What’s the worst thing that could happen to your business and how are you preparing yourself? Seriously - stop reading and check-in with yourself for a sec.
Last week my instagram account glitched and I temporarily lost 80% of my content. It was awful. I didn’t realize it was my worst nightmare until it happened. So much of my voice, my message and let’s be honest - my past year’s worth of effort was in those posts.
If you just rolled your eyes or thought, ‘its really not a big deal’ - I get it. Social media maybe isn’t real life to you. But as someone who bases a lot of their business online - it was catastrophic. It was also the dose of reality I needed to move a little further, faster, to make some things happen.
We can’t control A LOT of things - social media outages, computer crashes, recessions, injuries, negative reviews - but we can control what happens after. And how well we prepare ourselves so the aftermath is less jarring. I firmly believe that Doing Success Boldly requires planning and systems. And a glass or two of rose if things go sideways.
Computer Crashes: I think this goes without saying, but backup your computer to an external hard drive. I don’t know much about technology or IT, but I know enough to do this. I am also a HUGE fan of working on cloud-based programs such as Google Docs and DropBox. Not only do these program crash-proof my data, it allows me to work anywhere. I have a running document in Google Docs that I can edit on my computer, cell phone and tablet - so not only am I crash proof, I am mobile and can write/edit/do whenever inspiration hits!
Social Media Crashes: If I learned one thing during my great, Thanos-like snap and disappearance last week it was this - I don’t OWN any of my content or followers on IG. If I want to remain connected to these people, I need to have an email/subscriber list. You’ve probably heard that buzz word a lot lately - “Subscriber” - but it really is everything because it allows you to communicate with your people on your terms.
Starting to build a subscription list takes time, focused energy, and yes, an incentive for people to sign-up. But it’s SO worth it. So much so, I’ll be doing a whole post and possibly course on this in the coming months.
Recession: This is a big one. When the economy dips people are hesitant to spend money on things they don’t need. So you need to make yourself invaluable. You need to make your services, whether it’s personal training, group fitness studios, photography, coaching, so integral to their life that they literally cannot live without you.
When I left my job as a corporate attorney, I was unemployed for a while and determined to figure it out on my own, without help from then my fiance or parents. I put myself on a budget and cut out tons of extraneous expenses. The only things that stayed? My cell phone and my Equinox membership. Really truly, I figured I could sort the rest out later. But I NEEDED my phone (duh) and my workouts to survive unemployment.
Why did I keep Equinox? It was a service I couldn’t get any other way. They knew me and I was part of the community. Fitness was (is) part of who am I. I couldn’t live without it.
Become part of your clients business + life. Their livelihood is also yours. Become so integral that nothing, not even tough times, will keep them from you. More on this topic coming soon also!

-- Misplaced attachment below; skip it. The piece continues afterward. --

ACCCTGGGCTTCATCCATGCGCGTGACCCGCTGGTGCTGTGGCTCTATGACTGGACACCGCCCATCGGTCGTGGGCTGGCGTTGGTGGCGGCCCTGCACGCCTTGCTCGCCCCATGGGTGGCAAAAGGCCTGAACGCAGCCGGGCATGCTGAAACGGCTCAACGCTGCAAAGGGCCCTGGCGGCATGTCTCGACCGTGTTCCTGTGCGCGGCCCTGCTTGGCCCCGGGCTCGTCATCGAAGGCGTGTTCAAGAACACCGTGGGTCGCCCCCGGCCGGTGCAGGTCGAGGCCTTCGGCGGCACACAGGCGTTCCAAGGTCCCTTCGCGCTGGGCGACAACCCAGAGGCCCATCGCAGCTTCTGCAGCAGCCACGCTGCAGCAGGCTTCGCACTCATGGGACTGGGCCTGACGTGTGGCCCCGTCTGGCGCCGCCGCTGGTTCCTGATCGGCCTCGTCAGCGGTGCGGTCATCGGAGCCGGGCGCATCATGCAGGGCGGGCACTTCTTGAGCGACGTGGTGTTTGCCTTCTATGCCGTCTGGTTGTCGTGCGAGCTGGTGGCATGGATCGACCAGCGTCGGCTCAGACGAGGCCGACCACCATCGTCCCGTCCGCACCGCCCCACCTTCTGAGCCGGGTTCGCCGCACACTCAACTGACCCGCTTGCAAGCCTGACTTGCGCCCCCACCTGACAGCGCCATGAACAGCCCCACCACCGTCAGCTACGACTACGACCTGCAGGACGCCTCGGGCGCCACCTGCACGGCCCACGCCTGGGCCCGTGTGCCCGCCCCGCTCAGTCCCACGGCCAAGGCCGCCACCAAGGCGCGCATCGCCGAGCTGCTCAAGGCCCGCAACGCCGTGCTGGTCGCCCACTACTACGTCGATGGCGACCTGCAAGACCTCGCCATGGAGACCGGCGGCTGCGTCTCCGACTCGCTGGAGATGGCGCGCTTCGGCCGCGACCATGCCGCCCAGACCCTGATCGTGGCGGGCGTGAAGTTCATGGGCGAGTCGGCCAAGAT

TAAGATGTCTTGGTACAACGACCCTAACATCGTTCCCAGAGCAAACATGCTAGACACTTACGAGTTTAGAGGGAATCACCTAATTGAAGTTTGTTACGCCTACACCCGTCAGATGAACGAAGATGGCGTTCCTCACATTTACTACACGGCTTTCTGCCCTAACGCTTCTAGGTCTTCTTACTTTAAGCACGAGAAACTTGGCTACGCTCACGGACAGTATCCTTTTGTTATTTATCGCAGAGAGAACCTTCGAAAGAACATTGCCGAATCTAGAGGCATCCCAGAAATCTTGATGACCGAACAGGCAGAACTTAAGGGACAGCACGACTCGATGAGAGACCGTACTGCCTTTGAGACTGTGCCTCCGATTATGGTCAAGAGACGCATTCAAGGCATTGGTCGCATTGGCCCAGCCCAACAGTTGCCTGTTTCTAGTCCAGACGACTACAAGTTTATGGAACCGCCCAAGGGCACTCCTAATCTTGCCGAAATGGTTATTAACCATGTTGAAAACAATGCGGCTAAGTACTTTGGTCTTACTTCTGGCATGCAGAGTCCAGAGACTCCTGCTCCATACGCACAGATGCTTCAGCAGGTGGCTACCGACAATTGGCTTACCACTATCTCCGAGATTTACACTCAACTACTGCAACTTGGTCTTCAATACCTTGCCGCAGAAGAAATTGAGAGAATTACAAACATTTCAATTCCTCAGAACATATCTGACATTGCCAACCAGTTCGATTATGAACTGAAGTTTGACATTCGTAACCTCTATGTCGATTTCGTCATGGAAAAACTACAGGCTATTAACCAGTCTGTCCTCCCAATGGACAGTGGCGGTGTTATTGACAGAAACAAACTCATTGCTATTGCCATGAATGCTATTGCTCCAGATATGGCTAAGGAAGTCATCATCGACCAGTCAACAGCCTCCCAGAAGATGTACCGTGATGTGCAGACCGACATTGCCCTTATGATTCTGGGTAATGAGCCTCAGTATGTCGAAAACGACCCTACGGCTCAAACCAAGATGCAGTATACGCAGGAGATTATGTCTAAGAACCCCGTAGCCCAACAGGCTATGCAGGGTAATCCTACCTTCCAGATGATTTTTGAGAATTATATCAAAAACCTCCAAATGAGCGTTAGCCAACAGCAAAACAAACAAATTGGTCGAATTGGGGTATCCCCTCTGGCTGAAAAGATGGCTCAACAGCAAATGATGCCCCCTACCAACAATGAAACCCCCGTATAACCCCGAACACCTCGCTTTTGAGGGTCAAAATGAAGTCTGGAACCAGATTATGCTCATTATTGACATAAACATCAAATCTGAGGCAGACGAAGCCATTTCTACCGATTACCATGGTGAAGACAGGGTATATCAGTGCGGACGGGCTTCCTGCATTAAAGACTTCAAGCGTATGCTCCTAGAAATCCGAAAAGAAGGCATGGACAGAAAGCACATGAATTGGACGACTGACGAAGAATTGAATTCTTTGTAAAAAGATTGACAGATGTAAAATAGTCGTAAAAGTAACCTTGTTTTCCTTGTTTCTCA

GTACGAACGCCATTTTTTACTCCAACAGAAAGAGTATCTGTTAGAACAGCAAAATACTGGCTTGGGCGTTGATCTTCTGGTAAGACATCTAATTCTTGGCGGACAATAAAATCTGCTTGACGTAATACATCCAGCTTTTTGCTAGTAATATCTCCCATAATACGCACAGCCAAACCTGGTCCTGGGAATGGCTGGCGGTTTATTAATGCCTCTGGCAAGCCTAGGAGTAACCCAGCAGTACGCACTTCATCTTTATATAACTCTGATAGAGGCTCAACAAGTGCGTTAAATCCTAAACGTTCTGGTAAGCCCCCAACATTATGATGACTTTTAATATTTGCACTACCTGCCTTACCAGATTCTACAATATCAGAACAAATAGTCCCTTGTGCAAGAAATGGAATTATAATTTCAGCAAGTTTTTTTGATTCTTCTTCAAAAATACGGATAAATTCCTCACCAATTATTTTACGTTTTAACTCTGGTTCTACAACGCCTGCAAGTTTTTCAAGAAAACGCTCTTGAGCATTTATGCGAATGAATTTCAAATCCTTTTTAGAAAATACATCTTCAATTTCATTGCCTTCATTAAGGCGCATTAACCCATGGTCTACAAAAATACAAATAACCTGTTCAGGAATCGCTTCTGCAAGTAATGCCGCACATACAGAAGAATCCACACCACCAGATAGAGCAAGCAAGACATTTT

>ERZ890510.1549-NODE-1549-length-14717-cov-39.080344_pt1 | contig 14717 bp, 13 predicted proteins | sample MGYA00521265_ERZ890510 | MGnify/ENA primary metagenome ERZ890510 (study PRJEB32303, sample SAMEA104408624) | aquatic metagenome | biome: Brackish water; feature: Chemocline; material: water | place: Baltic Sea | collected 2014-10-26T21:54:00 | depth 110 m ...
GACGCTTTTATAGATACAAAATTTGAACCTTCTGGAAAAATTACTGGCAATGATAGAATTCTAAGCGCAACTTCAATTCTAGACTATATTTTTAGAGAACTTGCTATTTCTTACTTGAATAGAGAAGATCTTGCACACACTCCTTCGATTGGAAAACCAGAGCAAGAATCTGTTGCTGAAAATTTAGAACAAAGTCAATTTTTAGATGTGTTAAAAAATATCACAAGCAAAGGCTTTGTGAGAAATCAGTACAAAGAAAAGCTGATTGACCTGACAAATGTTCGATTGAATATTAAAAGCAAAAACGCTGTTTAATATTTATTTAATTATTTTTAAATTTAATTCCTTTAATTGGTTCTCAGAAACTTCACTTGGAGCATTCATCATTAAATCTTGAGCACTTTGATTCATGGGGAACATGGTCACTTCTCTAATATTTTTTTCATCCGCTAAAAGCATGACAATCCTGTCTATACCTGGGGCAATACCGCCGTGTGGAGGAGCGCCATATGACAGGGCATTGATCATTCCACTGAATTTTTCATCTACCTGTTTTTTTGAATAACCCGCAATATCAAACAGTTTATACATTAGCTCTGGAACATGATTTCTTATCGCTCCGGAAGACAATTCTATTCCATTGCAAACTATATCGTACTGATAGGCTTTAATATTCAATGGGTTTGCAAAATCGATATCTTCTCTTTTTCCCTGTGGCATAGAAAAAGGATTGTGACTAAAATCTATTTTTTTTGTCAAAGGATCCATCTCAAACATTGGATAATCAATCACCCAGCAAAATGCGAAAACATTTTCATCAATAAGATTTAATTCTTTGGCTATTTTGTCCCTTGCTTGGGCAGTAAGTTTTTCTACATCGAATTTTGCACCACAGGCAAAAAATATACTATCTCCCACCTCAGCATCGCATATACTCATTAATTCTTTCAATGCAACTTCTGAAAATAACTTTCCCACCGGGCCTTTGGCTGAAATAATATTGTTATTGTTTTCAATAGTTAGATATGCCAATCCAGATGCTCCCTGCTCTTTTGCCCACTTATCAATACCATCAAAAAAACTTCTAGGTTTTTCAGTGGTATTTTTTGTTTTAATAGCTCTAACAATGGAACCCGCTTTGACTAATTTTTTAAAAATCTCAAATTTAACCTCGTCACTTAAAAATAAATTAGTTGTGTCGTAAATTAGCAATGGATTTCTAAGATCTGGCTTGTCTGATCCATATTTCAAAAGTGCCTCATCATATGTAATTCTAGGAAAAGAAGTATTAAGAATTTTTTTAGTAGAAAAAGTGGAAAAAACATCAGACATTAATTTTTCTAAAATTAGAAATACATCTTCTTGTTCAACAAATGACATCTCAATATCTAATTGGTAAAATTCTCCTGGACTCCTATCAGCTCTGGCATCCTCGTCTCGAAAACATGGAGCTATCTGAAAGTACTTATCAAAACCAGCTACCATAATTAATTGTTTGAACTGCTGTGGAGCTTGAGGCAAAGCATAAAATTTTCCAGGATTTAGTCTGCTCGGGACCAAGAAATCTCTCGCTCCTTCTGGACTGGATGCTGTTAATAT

Injuries + Personal Leave: In a career where our job is our work, injuries can be catastrophic. While they can’t be prevented entirely, maintenance and recovery can help mitigate them. I sound like a broken record saying this - but you can’t pour from an empty cup! You must take care of yourself! Stretching, foam rolling, epsom salt baths, rest days, voice rest, you name it, you need to be doing it!
You also have to be able to step away when something is tweaked or doesn’t feel right. I remember pushing an old injury for the sake of prepping for a big photoshoot and in turn I re-injuring myself for months. Not worth it for a minute. Be willing to lift lighter, modify your workouts, or rest all together when something doesn’t feel right.
Lastly - don’t be afraid to sub-out a class in those instances things just aren’t right. Studio owners you MUST be willing to let your instructors take the time they need. Instructors - it’s just a class or two for your wellbeing.
Negative Reviews: One bad review can ruin your day, sure, but it won’t ruin your business. You’re not going to be for everyone, and chances are, that person was having a bad day for an unrelated reason and took it out on you. I see it all the time in studio settings especially. Fair? No. So now what?
If you chose, address the negative review head-on with a reply and an opportunity to make it right. Most people like to be heard and seen and this will be enough to alleviate the situation. If it’s on a public forum like Yelp, people like to see the business taking responsibility and offering to make it right. That in itself is usually enough to neutralize the problem.
If the situation was based on staff error or you made a mistake (and it happens!) own it. We’re all human. We all mess up. Take responsibility. Assess the situation with the offending party, document it it necessary, and move on.
Moral of the story today: $h!t happens. It’s hard to stay positive while you’re in it, but prepare yourself and you’ll come out on top. And if you’re in it and need a friend? I’m always here for you.